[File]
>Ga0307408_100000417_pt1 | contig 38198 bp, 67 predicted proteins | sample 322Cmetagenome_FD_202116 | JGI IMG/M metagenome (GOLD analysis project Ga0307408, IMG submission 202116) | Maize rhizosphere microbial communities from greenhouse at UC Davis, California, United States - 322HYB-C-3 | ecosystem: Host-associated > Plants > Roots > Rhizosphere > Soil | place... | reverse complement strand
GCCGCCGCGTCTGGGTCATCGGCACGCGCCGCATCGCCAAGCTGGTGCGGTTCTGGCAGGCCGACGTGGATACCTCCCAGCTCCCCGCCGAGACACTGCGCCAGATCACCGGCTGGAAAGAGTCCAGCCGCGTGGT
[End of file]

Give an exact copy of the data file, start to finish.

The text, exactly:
>Ga0307408_100000417_pt1 | contig 38198 bp, 67 predicted proteins | sample 322Cmetagenome_FD_202116 | JGI IMG/M metagenome (GOLD analysis project Ga0307408, IMG submission 202116) | Maize rhizosphere microbial communities from greenhouse at UC Davis, California, United States - 322HYB-C-3 | ecosystem: Host-associated > Plants > Roots > Rhizosphere > Soil | place... | reverse complement strand
GCCGCCGCGTCTGGGTCATCGGCACGCGCCGCATCGCCAAGCTGGTGCGGTTCTGGCAGGCCGACGTGGATACCTCCCAGCTCCCCGCCGAGACACTGCGCCAGATCACCGGCTGGAAAGAGTCCAGCCGCGTGGT